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Editorial comment

In today’s world, it is near on impossible to avoid the increasing level of technology that has become interwoven into everyday life. Phones are no longer only used to call a friend or family member; they are also our cameras, calendars, alarms clocks, maps, etc., and contain fingerprint and face recognition technology. We use computers to work, cars to get there, and relax in the evening by watching television (which now can connect to the internet, unlocking the potential to use streaming services, or just mindlessly scroll different websites from the comfort of the sofa). Artificial intelligence (AI) is also making an appearance in our homes, with over 1 billion AI assistants sold in 2018.1 Not only can these devices perform tasks such as play music or turn on lights by a simple voice command, they also interact and respond to instructions, and can occasionally crack jokes. But no need to worry, they are not capable of thinking for themselves. Yet.

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While we are still far from the verge of living in a world threatened by the rise of robotic humanoids, the oil and gas industry is definitely experiencing a rise in the use of robots and AI in operations. According to GlobalData, the global robotics industry is set to grow at a compound annual growth rate of 16% from US$98.2 billion in 2018 to US$277.8 billion by 2025. Complex industry challenges, particularly in the exploration and production of hydrocarbons, are demanding research into alternative solutions. Across the upstream, midstream and downstream segments, companies are preparing to deploy robotics across a wide range of applications. GlobalData’s report, ‘Robotics in Oil & Gas’ identified oil and gas companies such as Shell, ExxonMobil, Chevron, BP, Gazprom, Repsol, Equinor, Total, Saudi Aramco, Sinopec and ADNOC, as seeking potential in complex engineering robotic solutions to work autonomously or in conjunction with field operators.

Safety is of key concern to those working in dangerous environments, such as in underwater configurations. Thus, technology advancements are helping carry out tasks that have been deemed too risky to be undertaken by field personnel.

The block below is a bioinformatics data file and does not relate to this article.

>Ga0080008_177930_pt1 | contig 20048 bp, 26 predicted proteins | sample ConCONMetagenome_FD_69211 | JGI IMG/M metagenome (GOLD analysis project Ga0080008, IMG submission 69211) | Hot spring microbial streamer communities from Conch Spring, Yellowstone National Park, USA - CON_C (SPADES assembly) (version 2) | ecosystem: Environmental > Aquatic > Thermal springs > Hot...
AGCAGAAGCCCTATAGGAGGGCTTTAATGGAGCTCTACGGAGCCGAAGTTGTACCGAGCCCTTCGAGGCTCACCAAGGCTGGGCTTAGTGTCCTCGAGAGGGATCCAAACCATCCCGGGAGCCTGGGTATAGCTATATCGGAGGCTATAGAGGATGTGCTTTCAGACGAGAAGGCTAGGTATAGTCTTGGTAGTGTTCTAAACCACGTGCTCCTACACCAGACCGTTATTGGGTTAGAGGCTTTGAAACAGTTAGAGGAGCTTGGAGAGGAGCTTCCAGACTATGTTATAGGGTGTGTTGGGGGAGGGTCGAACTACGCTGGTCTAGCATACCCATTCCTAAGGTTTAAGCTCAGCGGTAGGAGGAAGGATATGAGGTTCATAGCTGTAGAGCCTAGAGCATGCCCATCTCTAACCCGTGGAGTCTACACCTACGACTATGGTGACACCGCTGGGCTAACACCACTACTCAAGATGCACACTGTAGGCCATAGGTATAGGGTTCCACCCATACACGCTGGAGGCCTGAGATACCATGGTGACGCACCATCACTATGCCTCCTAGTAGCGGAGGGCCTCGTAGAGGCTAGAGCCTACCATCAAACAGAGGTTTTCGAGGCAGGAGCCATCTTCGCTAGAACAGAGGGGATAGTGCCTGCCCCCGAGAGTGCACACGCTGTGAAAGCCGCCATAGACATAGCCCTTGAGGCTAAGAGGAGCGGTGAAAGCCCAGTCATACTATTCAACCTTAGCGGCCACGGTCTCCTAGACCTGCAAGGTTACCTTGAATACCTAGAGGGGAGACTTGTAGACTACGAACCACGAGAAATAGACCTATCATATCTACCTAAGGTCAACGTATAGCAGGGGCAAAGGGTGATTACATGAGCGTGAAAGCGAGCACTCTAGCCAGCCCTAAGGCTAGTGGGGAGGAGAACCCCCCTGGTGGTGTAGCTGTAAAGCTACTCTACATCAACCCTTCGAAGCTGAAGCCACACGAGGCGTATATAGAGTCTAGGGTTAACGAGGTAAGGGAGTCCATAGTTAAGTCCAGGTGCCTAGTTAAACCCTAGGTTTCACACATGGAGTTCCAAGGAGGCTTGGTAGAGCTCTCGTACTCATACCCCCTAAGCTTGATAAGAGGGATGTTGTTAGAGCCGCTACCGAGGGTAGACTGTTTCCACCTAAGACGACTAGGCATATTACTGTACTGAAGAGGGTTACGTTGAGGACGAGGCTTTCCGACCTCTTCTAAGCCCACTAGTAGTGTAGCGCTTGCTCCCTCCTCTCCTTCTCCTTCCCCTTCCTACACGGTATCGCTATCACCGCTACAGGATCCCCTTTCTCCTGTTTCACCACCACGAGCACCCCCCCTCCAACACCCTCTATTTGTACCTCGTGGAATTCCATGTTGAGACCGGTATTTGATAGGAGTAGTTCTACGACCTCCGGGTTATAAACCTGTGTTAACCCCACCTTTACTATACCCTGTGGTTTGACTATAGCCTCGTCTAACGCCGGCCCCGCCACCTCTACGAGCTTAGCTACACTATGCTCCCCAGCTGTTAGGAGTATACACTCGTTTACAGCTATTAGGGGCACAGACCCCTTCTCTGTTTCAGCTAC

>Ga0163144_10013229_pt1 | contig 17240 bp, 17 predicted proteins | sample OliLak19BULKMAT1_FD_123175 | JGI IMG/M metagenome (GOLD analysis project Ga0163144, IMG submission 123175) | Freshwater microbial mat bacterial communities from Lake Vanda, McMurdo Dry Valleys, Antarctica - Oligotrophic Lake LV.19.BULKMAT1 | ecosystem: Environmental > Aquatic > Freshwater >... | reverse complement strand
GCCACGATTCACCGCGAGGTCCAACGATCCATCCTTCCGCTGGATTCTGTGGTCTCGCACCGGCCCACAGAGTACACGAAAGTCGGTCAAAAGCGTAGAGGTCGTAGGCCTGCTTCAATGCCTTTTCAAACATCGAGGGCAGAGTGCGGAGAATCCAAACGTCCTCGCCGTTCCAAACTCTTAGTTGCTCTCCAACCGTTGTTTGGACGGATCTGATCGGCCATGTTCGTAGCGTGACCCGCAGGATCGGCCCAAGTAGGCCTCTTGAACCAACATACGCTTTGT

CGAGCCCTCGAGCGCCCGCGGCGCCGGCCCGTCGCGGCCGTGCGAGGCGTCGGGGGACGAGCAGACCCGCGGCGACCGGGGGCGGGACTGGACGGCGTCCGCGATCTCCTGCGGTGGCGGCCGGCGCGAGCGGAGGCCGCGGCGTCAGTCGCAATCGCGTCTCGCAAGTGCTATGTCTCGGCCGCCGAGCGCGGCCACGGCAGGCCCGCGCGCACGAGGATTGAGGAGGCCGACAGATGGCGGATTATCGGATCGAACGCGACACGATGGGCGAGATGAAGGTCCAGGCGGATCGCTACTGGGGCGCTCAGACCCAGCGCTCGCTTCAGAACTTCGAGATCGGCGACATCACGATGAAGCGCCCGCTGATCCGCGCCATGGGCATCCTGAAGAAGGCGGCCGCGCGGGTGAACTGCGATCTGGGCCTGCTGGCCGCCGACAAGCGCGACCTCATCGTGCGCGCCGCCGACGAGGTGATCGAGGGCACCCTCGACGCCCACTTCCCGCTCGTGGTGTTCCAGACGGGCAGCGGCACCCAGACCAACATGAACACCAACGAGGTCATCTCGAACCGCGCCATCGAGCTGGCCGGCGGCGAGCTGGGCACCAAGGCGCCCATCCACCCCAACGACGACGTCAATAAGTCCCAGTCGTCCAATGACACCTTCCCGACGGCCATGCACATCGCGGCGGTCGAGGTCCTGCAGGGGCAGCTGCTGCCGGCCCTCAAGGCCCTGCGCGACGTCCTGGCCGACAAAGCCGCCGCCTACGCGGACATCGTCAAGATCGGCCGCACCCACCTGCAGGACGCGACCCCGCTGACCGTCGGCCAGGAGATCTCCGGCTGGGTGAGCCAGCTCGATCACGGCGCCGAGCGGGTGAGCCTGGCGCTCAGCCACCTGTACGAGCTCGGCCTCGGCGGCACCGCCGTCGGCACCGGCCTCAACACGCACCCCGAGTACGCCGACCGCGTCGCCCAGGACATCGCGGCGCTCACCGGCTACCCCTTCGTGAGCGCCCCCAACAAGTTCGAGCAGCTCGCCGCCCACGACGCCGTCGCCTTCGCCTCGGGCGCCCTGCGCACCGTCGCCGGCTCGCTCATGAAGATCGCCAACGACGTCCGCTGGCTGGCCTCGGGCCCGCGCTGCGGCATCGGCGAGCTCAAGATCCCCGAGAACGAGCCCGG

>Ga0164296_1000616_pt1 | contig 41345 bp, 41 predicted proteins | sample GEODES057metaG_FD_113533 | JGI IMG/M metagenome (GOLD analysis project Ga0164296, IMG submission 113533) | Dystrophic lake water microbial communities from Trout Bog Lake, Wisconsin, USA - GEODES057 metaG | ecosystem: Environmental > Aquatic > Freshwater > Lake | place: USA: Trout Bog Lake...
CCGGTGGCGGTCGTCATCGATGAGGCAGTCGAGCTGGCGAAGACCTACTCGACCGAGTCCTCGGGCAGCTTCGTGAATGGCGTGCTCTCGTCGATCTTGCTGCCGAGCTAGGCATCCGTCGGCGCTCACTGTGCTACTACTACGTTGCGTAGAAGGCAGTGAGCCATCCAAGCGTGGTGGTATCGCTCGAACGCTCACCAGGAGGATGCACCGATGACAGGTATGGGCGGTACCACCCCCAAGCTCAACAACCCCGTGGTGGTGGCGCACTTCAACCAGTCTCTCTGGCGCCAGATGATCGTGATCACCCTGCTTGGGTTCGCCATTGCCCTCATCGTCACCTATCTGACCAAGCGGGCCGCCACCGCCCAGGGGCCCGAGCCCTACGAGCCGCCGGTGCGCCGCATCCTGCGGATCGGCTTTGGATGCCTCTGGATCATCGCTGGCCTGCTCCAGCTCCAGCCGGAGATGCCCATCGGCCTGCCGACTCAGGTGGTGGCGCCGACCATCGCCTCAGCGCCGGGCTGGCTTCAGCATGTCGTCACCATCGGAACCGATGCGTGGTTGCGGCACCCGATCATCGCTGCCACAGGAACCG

In the UK, the defence and subsea sectors have joined forces in a first of its kind collaboration, in order to work on the development of advanced underwater technology including underwater robotics, unmanned operations, sensors and other technological and digital innovations. Subsea UK and its technology arm, the National Subsea Research Initiative (NSRI), have signed a memorandum of understanding (MoU) with the UK Defence Solutions Centre (UKDSC) to work on the R&D of underwater autonomy capabilities and technologies.

‘Automation,’ ‘AI,’ ‘digitalisation’ and ‘robotics’ are the current buzzwords of the industry with companies seeking safer, more efficient and cost-effective methods to improve operations. Neil Gordon, Chief Executive of Subsea UK, comments: “digitalisation is bringing forward a number of technological solutions we could only have dreamed of before and will help revolutionise our industry.”

In this month’s issue of Oilfield Technology, our cover story by TETRA Technologies highlights the benefits of automating water supply and treatment systems for oilfield services. To learn more, turn to p. 34.


  1. KINSELLA, B., ‘New Report: Over 1 Billion Devices Provide Voice Assistant Access Today and Highest Usage is on Smartphones,’ (November 2018),